Life is all about gift

By Fr. Roy Cimagala

WE need to realize this truth about ourselves more deeply. Everything is gift in our life. All the good things that we have come from God, freely given to us so we can be what he wants us to be—his image and likeness, children of his, sharers of his divine life and nature. Since God is pure love, love is also meant for us, and love is at the very core of what a gift is.

We are reminded of this truth when in the gospel we are told that we should assume the mind and spirit of the unprofitable servant. (cfr. Lk 17,5-10) This should be the basic attitude in life that we need to flag up these days. Irrespective of how much we have worked and how many good things we have done, we should not make a big deal about it since that is what is actually expected of us.

It is our duty to work and to do good, a natural consequence of who and what we are. We should not feel as if we are entitled to some privileges and other perks, over and above what we need to live our life as decently, humanly and in a Christian way as possible.

The gospel is quite clear about this. “When you have done all you have been commanded, say, ‘We are unprofitable servants. We have done what we were obliged to do,’” (Lk 17,10)

We are not doing God and the others a favor when we serve them. That is what is expected of us. To serve and not to be served was the attitude Christ had, and it should be the same attitude we ought to have.

To serve is the language and the action of love. It authenticates any affirmation of love we do, converting it from intention to tangible reality. More that good intentions, and beautiful ideas and words, it is deeds of service that would clearly show there is love in our very heart, the love of God.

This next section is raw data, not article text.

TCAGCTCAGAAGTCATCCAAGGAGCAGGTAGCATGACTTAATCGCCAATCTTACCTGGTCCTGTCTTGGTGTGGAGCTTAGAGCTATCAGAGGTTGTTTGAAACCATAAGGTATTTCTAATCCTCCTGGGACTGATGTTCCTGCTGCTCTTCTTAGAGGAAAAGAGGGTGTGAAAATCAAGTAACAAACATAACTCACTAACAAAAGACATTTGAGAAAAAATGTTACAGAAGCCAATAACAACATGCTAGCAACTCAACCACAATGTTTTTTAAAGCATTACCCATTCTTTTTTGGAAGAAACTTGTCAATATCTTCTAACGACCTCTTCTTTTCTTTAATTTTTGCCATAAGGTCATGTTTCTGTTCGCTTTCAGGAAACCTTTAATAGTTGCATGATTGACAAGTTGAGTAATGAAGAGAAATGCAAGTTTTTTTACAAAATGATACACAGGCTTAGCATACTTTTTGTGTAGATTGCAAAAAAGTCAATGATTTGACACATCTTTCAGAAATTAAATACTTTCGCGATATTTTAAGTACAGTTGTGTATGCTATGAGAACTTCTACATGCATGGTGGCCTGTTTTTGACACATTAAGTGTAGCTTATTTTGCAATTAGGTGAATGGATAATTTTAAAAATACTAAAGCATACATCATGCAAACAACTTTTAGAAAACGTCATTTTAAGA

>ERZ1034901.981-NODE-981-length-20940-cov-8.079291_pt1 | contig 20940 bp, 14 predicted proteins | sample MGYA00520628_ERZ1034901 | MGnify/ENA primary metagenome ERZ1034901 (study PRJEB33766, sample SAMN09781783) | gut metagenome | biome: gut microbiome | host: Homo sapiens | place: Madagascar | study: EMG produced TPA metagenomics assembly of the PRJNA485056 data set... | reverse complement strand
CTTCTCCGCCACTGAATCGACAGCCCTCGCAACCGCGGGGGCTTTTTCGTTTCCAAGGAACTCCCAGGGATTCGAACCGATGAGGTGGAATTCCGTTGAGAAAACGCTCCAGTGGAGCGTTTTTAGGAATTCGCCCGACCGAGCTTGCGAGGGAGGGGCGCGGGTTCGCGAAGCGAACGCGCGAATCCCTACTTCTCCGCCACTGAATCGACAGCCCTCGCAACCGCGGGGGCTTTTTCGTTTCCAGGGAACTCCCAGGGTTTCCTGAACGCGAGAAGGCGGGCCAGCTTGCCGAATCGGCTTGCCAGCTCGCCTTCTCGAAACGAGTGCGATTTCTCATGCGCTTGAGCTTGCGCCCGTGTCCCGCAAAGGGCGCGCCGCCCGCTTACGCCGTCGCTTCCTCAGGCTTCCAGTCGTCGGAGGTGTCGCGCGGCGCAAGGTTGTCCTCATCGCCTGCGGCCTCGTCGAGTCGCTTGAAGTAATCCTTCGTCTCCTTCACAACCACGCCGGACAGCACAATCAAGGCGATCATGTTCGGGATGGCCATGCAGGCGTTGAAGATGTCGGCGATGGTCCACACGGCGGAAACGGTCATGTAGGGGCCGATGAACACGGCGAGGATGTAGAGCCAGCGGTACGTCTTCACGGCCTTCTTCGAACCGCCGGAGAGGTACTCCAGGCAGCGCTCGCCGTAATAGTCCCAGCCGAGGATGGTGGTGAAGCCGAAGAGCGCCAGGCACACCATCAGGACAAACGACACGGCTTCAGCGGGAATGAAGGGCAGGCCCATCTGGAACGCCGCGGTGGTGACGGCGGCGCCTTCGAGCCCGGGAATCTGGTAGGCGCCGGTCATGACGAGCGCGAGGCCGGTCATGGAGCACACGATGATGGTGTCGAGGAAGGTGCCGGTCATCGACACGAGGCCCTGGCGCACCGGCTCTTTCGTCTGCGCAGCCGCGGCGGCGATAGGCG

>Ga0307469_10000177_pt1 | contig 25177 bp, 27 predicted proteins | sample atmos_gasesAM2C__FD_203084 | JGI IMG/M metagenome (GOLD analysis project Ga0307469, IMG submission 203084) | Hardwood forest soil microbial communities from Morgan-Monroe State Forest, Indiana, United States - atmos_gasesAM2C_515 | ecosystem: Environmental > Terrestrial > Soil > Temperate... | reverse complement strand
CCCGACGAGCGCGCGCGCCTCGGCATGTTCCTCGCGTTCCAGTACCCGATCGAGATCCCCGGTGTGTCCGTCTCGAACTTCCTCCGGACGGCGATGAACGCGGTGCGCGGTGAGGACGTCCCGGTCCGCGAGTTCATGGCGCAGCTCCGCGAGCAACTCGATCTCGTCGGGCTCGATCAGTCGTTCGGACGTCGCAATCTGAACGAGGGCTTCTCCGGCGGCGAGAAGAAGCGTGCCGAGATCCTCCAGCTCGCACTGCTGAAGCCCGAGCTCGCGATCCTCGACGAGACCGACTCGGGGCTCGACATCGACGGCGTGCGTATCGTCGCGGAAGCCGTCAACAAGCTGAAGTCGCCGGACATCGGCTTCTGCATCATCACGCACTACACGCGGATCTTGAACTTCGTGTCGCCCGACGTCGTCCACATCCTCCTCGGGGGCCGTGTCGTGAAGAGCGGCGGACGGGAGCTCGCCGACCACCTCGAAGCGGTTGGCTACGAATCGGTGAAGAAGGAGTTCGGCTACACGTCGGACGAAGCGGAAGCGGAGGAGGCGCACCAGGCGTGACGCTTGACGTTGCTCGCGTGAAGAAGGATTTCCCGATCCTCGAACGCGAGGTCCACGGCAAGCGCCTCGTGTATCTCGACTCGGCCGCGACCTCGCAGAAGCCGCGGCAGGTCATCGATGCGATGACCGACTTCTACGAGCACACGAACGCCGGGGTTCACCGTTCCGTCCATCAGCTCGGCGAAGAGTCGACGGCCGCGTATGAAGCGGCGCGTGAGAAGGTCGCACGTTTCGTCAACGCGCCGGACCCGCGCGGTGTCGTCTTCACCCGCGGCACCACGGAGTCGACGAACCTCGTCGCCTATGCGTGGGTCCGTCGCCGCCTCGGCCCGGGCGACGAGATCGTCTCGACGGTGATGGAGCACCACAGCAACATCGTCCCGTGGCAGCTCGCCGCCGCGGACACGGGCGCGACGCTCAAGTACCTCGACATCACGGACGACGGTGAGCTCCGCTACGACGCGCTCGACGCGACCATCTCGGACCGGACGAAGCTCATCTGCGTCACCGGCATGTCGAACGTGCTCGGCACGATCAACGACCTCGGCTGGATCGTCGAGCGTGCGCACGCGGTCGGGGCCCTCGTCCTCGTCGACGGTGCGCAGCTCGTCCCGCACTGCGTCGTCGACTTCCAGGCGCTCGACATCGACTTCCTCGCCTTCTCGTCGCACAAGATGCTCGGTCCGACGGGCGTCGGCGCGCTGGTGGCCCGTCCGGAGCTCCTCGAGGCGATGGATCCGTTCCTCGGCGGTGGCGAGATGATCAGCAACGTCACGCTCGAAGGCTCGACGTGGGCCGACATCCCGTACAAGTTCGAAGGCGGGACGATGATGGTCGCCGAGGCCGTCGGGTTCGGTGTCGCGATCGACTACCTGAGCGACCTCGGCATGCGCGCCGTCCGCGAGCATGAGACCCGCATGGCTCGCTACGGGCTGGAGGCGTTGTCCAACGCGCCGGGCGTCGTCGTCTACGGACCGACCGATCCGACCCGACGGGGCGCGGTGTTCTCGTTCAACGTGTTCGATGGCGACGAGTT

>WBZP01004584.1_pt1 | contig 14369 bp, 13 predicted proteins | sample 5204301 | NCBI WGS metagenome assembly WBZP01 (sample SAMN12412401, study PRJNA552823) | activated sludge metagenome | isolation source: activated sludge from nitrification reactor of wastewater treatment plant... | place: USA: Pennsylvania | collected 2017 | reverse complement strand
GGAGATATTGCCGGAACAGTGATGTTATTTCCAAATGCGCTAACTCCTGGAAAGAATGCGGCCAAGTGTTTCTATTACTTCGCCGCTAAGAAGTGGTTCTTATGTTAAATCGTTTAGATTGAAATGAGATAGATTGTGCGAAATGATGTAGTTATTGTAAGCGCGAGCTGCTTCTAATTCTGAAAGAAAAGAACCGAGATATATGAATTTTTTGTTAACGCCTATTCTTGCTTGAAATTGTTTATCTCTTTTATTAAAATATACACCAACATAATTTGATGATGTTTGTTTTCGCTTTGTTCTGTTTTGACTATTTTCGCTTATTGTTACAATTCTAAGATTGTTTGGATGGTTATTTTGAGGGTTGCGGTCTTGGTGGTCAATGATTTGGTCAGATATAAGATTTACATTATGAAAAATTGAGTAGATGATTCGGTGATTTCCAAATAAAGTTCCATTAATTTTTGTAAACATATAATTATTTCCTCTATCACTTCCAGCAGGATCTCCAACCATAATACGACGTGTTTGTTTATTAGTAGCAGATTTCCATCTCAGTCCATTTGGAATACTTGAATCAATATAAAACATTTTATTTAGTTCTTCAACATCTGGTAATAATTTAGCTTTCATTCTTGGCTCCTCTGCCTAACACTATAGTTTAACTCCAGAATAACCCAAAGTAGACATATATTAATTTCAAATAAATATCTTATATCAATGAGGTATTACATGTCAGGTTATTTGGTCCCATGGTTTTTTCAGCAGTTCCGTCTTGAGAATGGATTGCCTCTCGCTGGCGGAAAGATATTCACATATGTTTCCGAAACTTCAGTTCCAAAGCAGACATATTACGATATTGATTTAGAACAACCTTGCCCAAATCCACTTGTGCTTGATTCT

Loving and serving cannot and should not be quantified in terms of cost and reward. It is above all these considerations. It’s a purely spiritual operation that should not be spoiled by giving it some material and temporal value. It’s where we can approximate, keep and build up that dignity of being the image and likeness of God and adopted children of his. It’s how we become God-like as we ought.

As man, we of course have our material and temporal needs. These should be attended to as well. We are body and soul, material and spiritual, and both dimensions have their distinctive requirements that have to be met as best as we could.

At least, in our earthly life, these two dimensions and components of our being are inseparable. One cannot be without the other. Just the same, we should not confuse them. We have to abidingly acknowledge their difference and learn how to handle this condition properly.

Of these two components, the spiritual aspect has pride of place, since as Christ said: “It is the Spirit that gives life. The flesh counts for nothing.” (Jn 6,63) In other words, our material and temporal dimension would have no value unless properly inspired by the Spirit who together with giving us life also inspires us to love, to give ourselves freely to others.

It’s this Spirit-inspired loving that makes serving and self-giving an affair where we gain and receive more the more we give ourselves to others.